Deterring Intervention: The Civil Origins of Nuclear Proliferation

With Zachary Taylor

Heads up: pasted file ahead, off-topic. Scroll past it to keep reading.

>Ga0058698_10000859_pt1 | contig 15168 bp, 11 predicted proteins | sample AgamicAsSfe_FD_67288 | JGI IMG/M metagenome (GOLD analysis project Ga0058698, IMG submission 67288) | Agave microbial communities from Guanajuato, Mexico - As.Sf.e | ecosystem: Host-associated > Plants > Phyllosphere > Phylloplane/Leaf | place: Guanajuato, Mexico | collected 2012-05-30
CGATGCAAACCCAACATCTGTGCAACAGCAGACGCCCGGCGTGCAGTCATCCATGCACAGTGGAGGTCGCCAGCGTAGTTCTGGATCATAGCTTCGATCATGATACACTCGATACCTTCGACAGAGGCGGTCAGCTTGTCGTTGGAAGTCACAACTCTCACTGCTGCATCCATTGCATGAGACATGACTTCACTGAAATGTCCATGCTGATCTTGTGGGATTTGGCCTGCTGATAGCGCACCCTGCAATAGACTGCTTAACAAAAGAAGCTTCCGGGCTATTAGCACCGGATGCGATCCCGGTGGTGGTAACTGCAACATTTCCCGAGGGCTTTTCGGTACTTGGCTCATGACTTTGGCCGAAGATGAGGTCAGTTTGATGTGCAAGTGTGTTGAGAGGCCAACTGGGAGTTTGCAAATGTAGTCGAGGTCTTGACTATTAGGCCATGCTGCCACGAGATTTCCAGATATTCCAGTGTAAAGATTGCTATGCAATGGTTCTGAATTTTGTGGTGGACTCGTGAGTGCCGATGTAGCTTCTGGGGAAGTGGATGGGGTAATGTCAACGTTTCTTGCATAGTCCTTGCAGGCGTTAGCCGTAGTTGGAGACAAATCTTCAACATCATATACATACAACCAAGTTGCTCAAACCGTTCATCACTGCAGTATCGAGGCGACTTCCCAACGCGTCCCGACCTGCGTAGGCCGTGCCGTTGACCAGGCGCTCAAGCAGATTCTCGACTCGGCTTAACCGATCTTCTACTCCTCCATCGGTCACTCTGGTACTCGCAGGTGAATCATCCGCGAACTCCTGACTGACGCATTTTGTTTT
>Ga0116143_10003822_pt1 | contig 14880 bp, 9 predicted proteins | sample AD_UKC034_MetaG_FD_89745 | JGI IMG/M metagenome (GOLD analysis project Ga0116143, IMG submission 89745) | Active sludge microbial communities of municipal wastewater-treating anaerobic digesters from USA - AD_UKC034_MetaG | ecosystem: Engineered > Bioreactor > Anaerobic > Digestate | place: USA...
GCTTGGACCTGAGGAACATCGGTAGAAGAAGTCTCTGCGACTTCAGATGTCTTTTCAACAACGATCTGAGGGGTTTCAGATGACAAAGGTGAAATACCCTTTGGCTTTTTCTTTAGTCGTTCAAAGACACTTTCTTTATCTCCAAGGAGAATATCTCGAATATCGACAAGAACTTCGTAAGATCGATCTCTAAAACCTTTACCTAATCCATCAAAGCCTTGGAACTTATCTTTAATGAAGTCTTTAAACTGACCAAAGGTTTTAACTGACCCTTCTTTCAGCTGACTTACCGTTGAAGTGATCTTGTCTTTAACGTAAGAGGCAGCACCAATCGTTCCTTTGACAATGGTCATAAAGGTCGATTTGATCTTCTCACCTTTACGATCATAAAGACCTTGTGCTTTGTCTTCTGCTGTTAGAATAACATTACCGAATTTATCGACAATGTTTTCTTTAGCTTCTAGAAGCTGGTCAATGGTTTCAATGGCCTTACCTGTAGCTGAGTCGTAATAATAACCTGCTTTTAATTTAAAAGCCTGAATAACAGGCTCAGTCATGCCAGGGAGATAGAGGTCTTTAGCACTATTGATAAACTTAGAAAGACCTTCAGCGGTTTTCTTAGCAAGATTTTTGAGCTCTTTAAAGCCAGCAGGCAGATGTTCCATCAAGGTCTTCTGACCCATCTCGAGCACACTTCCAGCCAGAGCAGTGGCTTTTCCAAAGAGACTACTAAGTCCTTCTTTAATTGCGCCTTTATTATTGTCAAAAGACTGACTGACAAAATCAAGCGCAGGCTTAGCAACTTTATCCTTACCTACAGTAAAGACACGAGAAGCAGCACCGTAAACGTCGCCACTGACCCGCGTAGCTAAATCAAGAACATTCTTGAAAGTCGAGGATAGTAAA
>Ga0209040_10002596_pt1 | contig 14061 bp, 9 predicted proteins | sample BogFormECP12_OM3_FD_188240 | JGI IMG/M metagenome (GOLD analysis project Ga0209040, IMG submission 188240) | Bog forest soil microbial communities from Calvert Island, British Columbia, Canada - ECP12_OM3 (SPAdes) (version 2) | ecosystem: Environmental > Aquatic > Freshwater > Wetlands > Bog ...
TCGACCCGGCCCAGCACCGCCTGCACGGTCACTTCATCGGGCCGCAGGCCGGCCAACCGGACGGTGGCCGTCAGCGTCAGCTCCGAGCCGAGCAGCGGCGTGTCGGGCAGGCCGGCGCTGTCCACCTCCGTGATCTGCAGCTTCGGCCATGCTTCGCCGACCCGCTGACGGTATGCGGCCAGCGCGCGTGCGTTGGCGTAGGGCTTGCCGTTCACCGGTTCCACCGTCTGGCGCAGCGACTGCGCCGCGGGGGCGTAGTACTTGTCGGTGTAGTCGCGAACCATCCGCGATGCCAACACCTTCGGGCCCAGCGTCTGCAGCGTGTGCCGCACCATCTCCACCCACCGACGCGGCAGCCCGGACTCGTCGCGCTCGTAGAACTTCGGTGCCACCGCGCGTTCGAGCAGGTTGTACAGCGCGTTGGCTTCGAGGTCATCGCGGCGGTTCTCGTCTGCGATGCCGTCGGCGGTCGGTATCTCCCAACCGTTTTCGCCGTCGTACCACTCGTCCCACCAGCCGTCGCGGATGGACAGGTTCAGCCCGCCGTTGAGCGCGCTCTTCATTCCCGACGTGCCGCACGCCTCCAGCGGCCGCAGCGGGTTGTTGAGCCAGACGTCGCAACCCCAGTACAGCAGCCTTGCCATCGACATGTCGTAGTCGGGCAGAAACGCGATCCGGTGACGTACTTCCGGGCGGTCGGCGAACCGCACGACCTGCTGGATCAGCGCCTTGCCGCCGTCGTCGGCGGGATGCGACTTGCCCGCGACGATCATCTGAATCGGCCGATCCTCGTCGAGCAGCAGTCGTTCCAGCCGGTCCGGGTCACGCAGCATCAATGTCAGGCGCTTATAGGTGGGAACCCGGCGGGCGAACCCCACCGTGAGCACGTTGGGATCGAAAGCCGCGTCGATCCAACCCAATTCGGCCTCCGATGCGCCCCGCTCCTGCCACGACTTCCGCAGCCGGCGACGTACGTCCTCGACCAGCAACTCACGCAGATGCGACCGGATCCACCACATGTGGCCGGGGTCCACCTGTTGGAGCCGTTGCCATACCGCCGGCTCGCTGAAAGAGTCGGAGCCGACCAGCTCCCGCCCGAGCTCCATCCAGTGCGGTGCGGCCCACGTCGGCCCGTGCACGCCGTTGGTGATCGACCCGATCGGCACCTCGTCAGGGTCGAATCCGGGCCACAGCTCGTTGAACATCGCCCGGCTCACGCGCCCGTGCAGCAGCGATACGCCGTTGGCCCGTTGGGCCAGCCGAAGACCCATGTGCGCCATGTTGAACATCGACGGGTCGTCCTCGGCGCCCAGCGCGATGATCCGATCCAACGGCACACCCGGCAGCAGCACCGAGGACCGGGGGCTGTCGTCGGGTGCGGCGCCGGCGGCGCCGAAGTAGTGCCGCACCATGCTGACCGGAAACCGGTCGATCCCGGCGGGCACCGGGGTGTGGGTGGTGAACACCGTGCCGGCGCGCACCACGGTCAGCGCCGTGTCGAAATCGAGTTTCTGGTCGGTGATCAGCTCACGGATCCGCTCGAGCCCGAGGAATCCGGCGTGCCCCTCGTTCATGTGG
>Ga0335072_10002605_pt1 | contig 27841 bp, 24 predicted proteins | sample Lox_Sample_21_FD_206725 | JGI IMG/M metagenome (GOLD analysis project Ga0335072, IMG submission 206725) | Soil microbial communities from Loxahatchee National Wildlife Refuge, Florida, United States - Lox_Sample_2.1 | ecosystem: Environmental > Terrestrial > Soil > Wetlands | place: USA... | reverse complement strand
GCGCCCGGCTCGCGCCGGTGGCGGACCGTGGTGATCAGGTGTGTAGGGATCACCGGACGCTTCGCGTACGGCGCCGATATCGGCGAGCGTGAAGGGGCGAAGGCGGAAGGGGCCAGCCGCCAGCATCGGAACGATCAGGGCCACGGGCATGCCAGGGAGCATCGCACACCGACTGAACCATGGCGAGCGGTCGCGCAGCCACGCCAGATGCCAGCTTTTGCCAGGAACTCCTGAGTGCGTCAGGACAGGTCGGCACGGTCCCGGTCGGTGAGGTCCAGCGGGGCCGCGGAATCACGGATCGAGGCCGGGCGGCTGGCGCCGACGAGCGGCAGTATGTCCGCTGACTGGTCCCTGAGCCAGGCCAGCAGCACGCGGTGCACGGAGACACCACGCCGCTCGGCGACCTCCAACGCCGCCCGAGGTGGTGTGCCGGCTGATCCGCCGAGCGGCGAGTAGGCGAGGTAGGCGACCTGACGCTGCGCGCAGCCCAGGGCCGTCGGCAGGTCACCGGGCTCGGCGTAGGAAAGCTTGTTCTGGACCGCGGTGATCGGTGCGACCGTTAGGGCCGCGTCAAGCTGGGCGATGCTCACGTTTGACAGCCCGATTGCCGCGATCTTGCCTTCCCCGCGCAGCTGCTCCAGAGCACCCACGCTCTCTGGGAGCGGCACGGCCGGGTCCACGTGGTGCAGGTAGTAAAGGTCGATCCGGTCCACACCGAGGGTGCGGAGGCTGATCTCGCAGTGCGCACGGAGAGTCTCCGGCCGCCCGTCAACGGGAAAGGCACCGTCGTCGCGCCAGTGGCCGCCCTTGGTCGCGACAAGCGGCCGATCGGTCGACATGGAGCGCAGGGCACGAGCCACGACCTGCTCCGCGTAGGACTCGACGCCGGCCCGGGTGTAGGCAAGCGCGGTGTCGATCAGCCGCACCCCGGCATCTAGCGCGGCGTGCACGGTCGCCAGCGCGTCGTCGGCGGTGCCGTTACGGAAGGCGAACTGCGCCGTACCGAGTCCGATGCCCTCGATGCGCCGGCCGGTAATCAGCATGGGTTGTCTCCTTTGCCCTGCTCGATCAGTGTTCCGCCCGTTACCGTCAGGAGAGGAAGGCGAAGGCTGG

Abstract: Standard nuclear deterrence theory suggests that atomic weapons decrease the probability of conflict between states. We argue that nuclear weapons can have such a chilling effect on civil wars as well, even if their use against a domestic opposition is never credible. Potential rebel groups consider the likelihood of third-party intervention in the decision to revolt. In contrast to civil use, a government on the verge of defeat can credibly threaten to use nuclear weapons against international opponents. Thus, when (1) interventions occur in the absence of nuclear weapons, (2) interventions would not occur against a nuclear-armed state, and (3) rebel groups only wish to revolt with third-party assistance, nuclear weapons stop the onset of civil war. We use Libya’s long-lasting nuclear program and the 2011 uprising to illustrate the mechanism.

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